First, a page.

Here’s to your continued success in 2014!
Ethan Chazin, The Compassionate Executive Coach, Management Consultant, Business Coach
> Plan > Launch  > Grow Your Business.

Doing Small Things Well Pays Off Big

Doing small things well pays off big!
Having spent a majority of my career in marketing roles, I can attest to the critical importance of sweating the details of doing small things well.  For starters, you have to select the right audience for your product and service offerings, and define in minute detail who these people are.
Once you define your ideal target customers that you plan on selling your stuff to, you have to research the things that motivate these people, in order to craft compelling messages that engage your prospects emotionally.
You have to figure when and where they are when they are MOST likely to receive and listen to your messages.   As if all this sweating the small stuff wasn’t enough, you also have to measure the results in detail to determine the ROI for each and every campaign.  Then, you have to keep tweaking your efforts to see what continues to work when it comes to special promotional offers, messages, and target segments.
“If you cannot do great things, do small things in a great way.”  – Napoleon Hill
Now as a business coach and management consultant, I see first-hand and get to directly influence how organizations either do or don’t pay attention to the details.
Most specifically, the attention to detail of focusing on doing the small things well begins with an organization’s business plan and strategic planning.  How do you as a business owner focus on the fundamental building blocks of your business to perfect the needed small things?  Conduct a top-down business audit.  Investigate the operational imperatives, those things that are mission critical to operate your organization on a high level.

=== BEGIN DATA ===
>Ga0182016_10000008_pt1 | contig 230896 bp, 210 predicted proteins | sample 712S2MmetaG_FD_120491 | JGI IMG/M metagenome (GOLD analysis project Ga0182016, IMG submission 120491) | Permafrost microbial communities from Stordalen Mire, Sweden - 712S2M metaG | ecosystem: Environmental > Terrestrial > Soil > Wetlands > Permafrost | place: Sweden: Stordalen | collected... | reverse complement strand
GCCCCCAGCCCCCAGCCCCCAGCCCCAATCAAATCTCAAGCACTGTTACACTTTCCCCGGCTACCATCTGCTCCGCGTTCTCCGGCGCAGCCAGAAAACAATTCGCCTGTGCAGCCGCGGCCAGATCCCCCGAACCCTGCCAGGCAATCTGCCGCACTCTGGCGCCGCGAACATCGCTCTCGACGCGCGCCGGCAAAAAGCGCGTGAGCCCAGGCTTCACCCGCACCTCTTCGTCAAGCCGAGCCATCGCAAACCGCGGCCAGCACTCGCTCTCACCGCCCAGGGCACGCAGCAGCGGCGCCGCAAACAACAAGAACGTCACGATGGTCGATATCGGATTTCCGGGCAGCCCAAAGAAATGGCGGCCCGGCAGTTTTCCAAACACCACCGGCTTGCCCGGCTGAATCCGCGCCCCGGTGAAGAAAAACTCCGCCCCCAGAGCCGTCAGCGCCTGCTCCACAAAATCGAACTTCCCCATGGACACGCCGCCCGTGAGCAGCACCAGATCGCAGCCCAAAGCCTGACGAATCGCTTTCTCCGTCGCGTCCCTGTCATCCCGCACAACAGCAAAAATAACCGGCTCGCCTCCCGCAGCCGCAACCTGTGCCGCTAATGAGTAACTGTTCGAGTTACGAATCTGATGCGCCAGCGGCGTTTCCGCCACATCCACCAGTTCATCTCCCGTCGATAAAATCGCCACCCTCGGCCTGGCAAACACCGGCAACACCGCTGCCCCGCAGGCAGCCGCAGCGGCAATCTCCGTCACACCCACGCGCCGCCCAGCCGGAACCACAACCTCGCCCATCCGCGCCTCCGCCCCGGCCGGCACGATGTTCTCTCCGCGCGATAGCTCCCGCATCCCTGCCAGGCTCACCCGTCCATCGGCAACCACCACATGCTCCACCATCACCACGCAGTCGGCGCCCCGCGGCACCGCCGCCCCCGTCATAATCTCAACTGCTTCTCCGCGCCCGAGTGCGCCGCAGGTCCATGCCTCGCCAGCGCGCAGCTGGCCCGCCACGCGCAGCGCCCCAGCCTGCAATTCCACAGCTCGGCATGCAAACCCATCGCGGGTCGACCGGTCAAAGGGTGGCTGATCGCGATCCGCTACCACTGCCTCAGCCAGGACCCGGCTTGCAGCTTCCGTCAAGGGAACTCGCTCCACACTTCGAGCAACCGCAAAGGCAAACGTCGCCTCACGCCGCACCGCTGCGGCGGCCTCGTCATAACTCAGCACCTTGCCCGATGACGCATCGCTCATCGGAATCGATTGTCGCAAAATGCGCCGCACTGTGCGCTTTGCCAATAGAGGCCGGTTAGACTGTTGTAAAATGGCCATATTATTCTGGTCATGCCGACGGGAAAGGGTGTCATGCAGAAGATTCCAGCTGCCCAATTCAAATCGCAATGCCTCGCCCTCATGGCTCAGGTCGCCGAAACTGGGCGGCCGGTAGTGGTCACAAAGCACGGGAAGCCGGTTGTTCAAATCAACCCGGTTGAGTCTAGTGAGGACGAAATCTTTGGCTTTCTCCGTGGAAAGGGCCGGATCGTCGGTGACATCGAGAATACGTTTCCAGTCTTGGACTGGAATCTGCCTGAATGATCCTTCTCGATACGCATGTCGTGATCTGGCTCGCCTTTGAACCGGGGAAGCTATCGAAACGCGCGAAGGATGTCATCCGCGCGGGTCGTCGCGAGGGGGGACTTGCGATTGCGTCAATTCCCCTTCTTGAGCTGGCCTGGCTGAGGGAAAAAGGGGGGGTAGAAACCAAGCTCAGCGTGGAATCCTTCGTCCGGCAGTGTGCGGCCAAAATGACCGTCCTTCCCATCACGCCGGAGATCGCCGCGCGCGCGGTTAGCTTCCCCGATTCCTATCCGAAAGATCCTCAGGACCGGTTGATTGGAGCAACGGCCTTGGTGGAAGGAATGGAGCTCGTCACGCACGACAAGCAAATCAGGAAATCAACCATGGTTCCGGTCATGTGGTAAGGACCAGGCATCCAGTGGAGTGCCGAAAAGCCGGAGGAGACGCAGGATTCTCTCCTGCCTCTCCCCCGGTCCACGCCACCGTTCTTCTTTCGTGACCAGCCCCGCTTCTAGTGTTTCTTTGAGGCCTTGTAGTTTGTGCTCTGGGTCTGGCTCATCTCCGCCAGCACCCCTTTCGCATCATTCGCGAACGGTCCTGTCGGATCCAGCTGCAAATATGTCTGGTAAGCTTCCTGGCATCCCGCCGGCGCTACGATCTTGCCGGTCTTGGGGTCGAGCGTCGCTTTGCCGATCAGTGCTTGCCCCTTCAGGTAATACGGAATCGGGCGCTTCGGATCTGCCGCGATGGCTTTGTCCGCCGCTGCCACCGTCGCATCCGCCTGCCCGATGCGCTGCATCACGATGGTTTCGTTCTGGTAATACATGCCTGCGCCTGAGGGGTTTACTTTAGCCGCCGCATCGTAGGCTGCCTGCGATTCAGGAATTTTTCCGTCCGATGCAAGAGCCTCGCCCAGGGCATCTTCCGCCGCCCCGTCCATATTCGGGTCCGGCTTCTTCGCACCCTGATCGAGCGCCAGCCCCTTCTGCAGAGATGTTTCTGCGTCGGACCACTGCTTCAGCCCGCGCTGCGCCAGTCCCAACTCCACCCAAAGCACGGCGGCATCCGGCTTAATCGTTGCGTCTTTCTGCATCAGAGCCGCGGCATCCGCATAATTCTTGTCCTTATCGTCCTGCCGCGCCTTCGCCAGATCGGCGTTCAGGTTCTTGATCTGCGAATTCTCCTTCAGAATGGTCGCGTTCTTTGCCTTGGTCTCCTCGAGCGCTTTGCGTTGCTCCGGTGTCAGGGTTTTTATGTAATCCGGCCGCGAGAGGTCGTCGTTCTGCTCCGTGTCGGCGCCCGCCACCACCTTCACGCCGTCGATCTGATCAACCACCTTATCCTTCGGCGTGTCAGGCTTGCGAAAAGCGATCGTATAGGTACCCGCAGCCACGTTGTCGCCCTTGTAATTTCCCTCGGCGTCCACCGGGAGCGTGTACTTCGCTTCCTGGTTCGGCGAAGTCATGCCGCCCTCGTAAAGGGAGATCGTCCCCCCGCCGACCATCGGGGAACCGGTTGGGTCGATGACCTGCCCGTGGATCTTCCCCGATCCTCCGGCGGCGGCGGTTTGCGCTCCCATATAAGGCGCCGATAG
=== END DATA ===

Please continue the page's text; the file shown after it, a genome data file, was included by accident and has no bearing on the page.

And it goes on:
Other strategies you can implement to ensure you are focusing on building a solid foundation include delegating, empowering your workers, creating strategic partnerships with vendors, suppliers, and customers, and constantly gathering feedback from those folks that have a direct impact, and stake in, the ultimate success of your business.
From the first time you greet a potential customer to how your treat your employees, to your store’s physical layout, to your website design all of the small things your business chooses to focus on will have a direct and pronounced effect on your performance.
“Great things are not done by impulse, but a series of small things brought together.” – George Elliot
Consider the following questions:
* How do you capture all of your contact information in one place?
* Do you set out of office greetings/messages on your email and voice mail?
* Do you have written standards for how and when you respond to leads?
* Is your brand messaging consistent across all mediums including online and offline?
* Does your website contact us form work? Do you know how visitors engage your website? How do you interact with people on your website, and customize messaging to each visitor?
* Do you have a written vision and mission statement? If so is it prominently displayed in your office, on your website, included in your job postings?
* Do you train your employees to treat each and every visitor that enters your establishment pleasantly, professionally, and identically?
* Do you have a formal written return policy?
The devil they say is in the details.
For some inspiration check out the book entitled: “The Power of a Lot of Little Things Done Well” about John Wooden, UCLA’s revered basketball coach.
And finally, remember:
“Great things are done by a series of small things brought together.”  – Vincent Van Gogh
Here’s to your success doing the small things that lead to your continued success in 2014!
  Ethan Chazin, The Compassionate Executive Coach, Management Consultant, Business Coach
> Plan > Launch  > Grow Your Business.

We ALL Lose Our Productive Ways Sometimes

This time of year, it is REALLY hard to stay focused, remain positive, and be productive.
If you’re feeling a little bit “stuck” these days, unfocused on your work or unable to move forward you’re NOT alone.
In my work providing consulting to entrepreneurs, start-ups and business owners, and delivering career coaching to job seekers there seems to be a general malaise affecting our collective ability to remain productive.
For example, can you relate with any of the following:
* By now our New Year resolutions seem like a VERY distant memory;
* We have this stressful event in front of us called filing our taxes;
* Our business is experiencing flat or (even worse) declining sales;